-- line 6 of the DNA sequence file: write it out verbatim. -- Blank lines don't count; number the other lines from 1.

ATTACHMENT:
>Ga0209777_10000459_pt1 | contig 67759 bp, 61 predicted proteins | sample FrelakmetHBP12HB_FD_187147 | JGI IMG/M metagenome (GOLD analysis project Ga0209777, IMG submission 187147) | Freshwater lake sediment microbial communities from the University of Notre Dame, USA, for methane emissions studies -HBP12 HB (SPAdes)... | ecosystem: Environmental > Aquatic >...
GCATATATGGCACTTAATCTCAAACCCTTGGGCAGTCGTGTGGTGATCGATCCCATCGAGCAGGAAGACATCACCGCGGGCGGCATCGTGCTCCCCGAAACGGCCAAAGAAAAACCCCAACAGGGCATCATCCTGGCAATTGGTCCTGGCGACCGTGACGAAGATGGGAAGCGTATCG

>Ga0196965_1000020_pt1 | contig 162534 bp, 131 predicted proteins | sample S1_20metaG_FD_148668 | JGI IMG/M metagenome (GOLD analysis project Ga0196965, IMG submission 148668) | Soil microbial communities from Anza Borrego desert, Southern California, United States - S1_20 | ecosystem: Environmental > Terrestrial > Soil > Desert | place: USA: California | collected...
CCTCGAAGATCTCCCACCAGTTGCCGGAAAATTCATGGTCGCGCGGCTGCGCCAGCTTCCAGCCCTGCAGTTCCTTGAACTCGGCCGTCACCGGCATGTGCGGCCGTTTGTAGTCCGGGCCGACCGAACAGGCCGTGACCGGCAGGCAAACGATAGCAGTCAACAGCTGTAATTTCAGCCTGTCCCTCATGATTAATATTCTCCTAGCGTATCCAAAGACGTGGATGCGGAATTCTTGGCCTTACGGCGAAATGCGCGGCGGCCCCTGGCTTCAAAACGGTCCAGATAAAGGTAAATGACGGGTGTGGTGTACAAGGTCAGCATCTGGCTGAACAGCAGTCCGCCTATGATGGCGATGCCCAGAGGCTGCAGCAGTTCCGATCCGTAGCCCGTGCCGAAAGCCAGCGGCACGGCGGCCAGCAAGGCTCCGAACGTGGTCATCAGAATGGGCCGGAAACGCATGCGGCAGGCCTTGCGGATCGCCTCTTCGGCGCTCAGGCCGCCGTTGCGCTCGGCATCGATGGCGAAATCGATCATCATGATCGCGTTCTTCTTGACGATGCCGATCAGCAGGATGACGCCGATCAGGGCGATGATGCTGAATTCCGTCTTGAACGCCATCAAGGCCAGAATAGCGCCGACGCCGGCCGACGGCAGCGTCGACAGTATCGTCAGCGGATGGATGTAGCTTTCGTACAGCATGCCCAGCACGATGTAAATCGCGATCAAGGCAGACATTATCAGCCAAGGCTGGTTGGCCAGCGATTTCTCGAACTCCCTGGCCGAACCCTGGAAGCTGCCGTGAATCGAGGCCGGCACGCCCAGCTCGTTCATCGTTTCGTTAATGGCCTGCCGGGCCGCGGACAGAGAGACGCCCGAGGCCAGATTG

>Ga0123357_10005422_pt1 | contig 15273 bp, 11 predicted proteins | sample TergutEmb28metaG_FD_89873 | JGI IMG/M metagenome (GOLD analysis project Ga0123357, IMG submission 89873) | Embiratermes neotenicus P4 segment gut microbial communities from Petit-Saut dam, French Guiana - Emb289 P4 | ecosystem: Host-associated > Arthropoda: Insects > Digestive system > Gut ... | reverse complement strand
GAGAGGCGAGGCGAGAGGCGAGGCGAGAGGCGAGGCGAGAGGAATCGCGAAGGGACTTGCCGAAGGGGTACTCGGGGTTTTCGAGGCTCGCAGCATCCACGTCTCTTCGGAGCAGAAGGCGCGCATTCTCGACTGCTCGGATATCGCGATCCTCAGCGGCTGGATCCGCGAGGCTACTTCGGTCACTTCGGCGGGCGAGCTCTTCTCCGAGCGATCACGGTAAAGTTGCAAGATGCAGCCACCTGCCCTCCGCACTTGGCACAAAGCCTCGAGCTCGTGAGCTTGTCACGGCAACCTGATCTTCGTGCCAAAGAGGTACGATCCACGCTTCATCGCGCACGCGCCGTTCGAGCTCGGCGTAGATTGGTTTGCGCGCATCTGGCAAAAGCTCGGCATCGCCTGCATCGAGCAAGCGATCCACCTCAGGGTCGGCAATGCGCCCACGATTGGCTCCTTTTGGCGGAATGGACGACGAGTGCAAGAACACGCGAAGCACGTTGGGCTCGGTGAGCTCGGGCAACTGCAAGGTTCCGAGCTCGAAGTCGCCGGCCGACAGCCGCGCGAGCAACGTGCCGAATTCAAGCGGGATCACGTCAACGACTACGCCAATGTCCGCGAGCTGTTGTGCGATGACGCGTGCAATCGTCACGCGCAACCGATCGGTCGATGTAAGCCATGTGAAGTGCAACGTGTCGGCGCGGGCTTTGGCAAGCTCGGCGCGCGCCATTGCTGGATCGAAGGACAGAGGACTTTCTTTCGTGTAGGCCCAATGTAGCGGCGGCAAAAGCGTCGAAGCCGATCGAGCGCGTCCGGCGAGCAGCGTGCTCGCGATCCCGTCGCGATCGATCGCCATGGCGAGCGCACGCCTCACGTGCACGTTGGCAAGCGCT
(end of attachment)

GAGAGGCGAGGCGAGAGGCGAGGCGAGAGGCGAGGCGAGAGGAATCGCGAAGGGACTTGCCGAAGGGGTACTCGGGGTTTTCGAGGCTCGCAGCATCCACGTCTCTTCGGAGCAGAAGGCGCGCATTCTCGACTGCTCGGATATCGCGATCCTCAGCGGCTGGATCCGCGAGGCTACTTCGGTCACTTCGGCGGGCGAGCTCTTCTCCGAGCGATCACGGTAAAGTTGCAAGATGCAGCCACCTGCCCTCCGCACTTGGCACAAAGCCTCGAGCTCGTGAGCTTGTCACGGCAACCTGATCTTCGTGCCAAAGAGGTACGATCCACGCTTCATCGCGCACGCGCCGTTCGAGCTCGGCGTAGATTGGTTTGCGCGCATCTGGCAAAAGCTCGGCATCGCCTGCATCGAGCAAGCGATCCACCTCAGGGTCGGCAATGCGCCCACGATTGGCTCCTTTTGGCGGAATGGACGACGAGTGCAAGAACACGCGAAGCACGTTGGGCTCGGTGAGCTCGGGCAACTGCAAGGTTCCGAGCTCGAAGTCGCCGGCCGACAGCCGCGCGAGCAACGTGCCGAATTCAAGCGGGATCACGTCAACGACTACGCCAATGTCCGCGAGCTGTTGTGCGATGACGCGTGCAATCGTCACGCGCAACCGATCGGTCGATGTAAGCCATGTGAAGTGCAACGTGTCGGCGCGGGCTTTGGCAAGCTCGGCGCGCGCCATTGCTGGATCGAAGGACAGAGGACTTTCTTTCGTGTAGGCCCAATGTAGCGGCGGCAAAAGCGTCGAAGCCGATCGAGCGCGTCCGGCGAGCAGCGTGCTCGCGATCCCGTCGCGATCGATCGCCATGGCGAGCGCACGCCTCACGTGCACGTTGGCAAGCGCT